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A Third Strike Against US Businesses
A Third Strike Against US Businesses
Originally published in The Orange County Register
By responding hastily and irrationally to the recent upsurge in corporate indebtedness, congressional tax-writing committees might well create a major economic distortion in an already-biased tax code Ind exacerbate the very problem they are trying to solve.
The tremendous potential for gains from leveraged bbuy-outs (LBOs) has made them a recent media fad. Prompted largely by the public hysteria at the Nov. 30 culmination of the largest takeover battle to date for RJR-Nabisco, Capitol Hill politicos went into a virtual panic.
An LBO is the takeover of a company using the company's assets as collateral to borrow enough funds to purchase all the outstanding stock at a premium, effectively leading to the replacement of equity shares with debt. such buy-outs, we are told, cannot be good for the economy since they promote our "hot check" spending proclivities. House Ways and Means Chairman Dan Rostenkowski and Senate Finance Chairman Lloyd Bentsen, among others, feel that the rise of corporate debt must be staved off before it becomes unmanageable.
This recent trend toward LBOs reflects the inherent bias toward debt-financing in the US tax code. Corporations are permitted to deduct interest payments on debt from their taxable income. Equity finance, or capital generated by selling shares of stock, is not treated likewise. On the contrary, the current corporate income-tax structure taxes corporate income twice — once as corporate profits and once through dividend payments to equity shareholders.
It is thus undeniable that our tax system is biased toward corporate debt-financing that encourages LBOs. The congressional folly does not lie in its identification of the problem, but rather in its attempt to solve it.
What many in Congress are proposing is that the corporate tax deduction for interest payments on debt be done away with. If that happens, we will be left with the existing double tax on corporate income and a newly imposed cost for interest paid on debt — a triple whammy against American businesses.
The results would be havoc. First, corporate expansion would be discouraged. Currently, equity-financed expansion has a higher cost than debt-financed expansion. Removing the subsidy to debt would merely succeed in ensuring high costs on all such expansion. In consequence, the economy's employment of capital will be increasingly driven by a desire to minimize tax liabilities rather than maximize efficiency. One of the primary reasons for discouraging LBOs is precisely to avoid such tax-driven decisions. Removing the deductibility of interest paid on debt would only force entrepreneurs to run faster from essentially higher taxes. Finally, and perhaps most importantly, disallowing the deduction for interest would make US buyouts and mergers extremely attractive to foreigners. Germany, Britain, France, and Canada currently provide some form of relief from the double-edged sword of corporate taxation by allowing equity deductions. Most foreign nations concurrently allow the deductibility of interest.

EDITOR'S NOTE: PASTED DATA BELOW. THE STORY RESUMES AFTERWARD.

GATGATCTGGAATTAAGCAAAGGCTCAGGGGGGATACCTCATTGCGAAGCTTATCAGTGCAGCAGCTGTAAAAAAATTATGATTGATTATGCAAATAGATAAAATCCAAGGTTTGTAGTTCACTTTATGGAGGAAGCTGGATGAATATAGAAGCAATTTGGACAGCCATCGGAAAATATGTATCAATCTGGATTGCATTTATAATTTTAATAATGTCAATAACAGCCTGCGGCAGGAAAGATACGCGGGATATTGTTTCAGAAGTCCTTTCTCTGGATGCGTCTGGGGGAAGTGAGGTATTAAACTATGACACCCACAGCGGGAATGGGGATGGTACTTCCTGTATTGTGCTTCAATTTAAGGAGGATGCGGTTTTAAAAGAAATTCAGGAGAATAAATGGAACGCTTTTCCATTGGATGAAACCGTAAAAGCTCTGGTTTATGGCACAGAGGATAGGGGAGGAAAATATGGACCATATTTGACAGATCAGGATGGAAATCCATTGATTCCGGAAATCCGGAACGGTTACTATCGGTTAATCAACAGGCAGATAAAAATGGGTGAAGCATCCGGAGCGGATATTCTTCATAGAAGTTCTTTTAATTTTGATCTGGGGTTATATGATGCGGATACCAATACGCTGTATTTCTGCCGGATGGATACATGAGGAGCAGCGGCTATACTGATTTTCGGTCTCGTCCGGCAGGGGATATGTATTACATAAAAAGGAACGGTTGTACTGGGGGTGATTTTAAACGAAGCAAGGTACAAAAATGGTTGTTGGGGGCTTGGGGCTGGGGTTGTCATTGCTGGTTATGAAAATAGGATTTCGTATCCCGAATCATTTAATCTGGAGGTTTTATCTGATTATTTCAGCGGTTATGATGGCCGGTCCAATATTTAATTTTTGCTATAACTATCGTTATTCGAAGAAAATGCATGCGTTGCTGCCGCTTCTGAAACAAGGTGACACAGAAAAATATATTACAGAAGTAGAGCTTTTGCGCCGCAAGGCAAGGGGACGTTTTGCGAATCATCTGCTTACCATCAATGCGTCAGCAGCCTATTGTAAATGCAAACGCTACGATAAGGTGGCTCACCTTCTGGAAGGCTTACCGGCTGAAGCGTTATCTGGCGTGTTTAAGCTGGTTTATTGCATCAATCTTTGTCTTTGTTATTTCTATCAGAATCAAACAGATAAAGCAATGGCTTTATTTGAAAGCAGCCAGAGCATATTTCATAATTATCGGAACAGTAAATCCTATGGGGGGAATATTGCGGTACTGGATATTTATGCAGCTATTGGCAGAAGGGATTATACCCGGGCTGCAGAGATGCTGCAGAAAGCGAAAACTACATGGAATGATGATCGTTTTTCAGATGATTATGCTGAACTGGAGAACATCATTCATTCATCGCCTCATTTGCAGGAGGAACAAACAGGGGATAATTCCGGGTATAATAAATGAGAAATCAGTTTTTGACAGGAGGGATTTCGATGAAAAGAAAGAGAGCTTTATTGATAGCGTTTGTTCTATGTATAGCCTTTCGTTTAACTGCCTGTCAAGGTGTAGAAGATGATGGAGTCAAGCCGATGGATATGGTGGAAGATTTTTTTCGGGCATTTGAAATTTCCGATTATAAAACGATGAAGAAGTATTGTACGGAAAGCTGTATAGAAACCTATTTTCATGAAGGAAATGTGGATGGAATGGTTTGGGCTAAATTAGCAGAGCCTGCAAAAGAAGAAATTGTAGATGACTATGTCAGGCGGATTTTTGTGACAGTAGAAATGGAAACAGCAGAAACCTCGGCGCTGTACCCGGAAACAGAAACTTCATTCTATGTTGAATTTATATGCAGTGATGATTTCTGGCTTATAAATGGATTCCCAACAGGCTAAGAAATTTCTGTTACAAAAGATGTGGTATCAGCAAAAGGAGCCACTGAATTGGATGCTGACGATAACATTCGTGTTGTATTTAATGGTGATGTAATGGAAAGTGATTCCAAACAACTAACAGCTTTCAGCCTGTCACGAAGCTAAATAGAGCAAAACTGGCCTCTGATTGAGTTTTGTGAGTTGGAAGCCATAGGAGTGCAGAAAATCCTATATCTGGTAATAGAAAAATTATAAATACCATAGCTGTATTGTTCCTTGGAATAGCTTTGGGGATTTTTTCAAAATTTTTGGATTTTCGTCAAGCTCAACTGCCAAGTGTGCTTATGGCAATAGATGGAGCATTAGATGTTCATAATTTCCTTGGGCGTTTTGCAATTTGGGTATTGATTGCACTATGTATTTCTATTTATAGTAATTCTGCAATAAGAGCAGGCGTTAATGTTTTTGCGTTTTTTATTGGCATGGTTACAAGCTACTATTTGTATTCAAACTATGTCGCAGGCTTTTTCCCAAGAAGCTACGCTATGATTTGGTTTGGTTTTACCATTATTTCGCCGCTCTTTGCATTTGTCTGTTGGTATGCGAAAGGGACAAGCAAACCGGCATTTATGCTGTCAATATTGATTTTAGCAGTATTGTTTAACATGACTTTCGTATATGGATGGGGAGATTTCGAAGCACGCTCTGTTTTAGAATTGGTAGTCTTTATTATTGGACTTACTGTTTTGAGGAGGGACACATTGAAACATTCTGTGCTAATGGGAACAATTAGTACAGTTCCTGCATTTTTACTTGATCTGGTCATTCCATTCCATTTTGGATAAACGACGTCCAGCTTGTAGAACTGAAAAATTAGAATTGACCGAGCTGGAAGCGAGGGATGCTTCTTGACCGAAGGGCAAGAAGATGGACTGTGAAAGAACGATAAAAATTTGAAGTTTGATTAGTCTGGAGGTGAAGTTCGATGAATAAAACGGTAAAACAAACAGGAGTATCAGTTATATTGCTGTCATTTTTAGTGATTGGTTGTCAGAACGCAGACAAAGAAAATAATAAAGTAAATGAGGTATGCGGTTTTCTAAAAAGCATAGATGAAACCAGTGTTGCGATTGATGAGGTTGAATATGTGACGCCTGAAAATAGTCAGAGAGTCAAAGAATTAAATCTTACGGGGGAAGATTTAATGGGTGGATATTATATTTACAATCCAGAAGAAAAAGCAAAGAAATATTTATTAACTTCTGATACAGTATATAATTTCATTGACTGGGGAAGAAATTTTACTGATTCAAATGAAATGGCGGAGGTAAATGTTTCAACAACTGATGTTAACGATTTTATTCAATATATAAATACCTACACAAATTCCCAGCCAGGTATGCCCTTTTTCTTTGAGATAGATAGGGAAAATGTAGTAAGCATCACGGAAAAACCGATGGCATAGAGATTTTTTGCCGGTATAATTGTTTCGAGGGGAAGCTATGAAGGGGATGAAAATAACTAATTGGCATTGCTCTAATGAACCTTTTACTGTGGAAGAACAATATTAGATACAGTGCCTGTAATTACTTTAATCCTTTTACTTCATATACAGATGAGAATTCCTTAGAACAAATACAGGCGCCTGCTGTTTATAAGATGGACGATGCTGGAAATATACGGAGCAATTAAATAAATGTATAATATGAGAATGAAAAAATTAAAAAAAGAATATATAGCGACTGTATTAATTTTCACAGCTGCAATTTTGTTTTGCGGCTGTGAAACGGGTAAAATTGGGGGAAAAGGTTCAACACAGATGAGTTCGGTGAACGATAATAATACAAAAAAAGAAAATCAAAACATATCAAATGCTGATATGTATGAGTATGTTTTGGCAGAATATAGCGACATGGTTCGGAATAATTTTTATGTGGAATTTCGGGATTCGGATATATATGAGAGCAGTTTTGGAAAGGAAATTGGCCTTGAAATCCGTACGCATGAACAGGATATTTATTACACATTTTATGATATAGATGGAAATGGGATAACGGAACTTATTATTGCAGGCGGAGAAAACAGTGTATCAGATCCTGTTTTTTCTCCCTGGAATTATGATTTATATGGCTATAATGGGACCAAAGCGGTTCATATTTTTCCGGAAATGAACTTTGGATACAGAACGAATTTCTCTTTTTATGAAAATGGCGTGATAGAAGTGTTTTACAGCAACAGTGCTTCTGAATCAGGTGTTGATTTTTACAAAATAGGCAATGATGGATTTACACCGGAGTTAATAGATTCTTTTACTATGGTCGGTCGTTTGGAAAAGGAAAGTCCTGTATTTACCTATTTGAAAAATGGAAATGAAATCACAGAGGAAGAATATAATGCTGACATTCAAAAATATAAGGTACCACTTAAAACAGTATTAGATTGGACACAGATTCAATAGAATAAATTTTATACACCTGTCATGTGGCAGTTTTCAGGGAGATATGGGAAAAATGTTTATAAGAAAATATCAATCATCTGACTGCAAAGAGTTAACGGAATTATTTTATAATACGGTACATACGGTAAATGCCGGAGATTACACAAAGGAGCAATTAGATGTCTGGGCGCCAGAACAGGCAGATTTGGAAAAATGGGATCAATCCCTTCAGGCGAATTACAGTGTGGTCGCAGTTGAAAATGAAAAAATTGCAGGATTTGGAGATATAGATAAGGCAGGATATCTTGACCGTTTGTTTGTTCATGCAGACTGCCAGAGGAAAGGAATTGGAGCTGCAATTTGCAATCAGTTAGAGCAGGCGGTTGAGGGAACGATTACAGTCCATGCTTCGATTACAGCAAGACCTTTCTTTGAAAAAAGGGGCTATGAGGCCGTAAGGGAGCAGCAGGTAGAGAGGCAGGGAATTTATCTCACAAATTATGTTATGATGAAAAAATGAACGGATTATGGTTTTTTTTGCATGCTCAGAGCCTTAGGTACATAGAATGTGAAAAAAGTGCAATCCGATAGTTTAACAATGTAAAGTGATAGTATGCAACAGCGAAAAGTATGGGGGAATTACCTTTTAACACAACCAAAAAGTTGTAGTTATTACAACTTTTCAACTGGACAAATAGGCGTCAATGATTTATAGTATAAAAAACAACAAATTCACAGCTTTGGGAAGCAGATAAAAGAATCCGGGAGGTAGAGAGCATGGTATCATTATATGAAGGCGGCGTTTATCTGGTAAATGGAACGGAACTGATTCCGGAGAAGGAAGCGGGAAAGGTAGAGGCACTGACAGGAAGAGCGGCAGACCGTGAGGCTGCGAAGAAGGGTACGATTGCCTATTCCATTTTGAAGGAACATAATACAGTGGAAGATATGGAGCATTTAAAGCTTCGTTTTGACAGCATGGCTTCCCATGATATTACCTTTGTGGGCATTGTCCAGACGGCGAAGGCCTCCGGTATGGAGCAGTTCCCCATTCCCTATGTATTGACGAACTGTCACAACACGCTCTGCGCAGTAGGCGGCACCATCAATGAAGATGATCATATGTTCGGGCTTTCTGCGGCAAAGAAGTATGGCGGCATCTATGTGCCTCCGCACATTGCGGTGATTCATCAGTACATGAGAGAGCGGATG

Thus, foreigners would be effectively subsidized by US tax laws for their role in American takeovers and acquisitions. Corporate indebtedness in the United States might fall, but that would in no way squelch "merger mania." It would simply magnify the role of foreigners in the buy-out game.
As an alternative, Congress should strive to eliminate the tax bias against equity by removing the double tax on corporate income, making equity financing of expansion just as attractive as debt-financing. The, trend toward LBOs would likely slow, though expansion and increased economic efficiency could still be pursued vigorously. Furthermore, a recession, when and if it comes, could be more easily managed by the corporate sector through increased reliance on equity investment, rather than cash-flow sensitive debt instruments. As an added perk, the longtime nemesis of corporate double taxation in the tax code would be eliminated.
Unfortunately, we have learned through the years that what Congress should do has no bearing on what it will do. Perhaps a more practical, though less desirable alternative to simply doing away with the double tax on corporate income, would be to trade off a reduction of taxes on equity payments with a corresponding increase in tax revenues from other sources. These other sources might include allowing less of a deduction for interest on debt (thereby equalizing the cost of equity and debt borrowing), or simply raising corporate income-tax rates. In both cases, the bias toward debt-financing would be considerably diminished.
We can be certain, though, that removing the deductibility of interest payments from the tax code would create far more problems that it would solve. By encouraging people to run faster from the sword of taxation, our economy would only slip further into the mire of investment motivated not by economic fundamentals, but rather by a non-market desire to beat the tax system. And merger mania would likely continue, but increasingly at the hands of foreigners.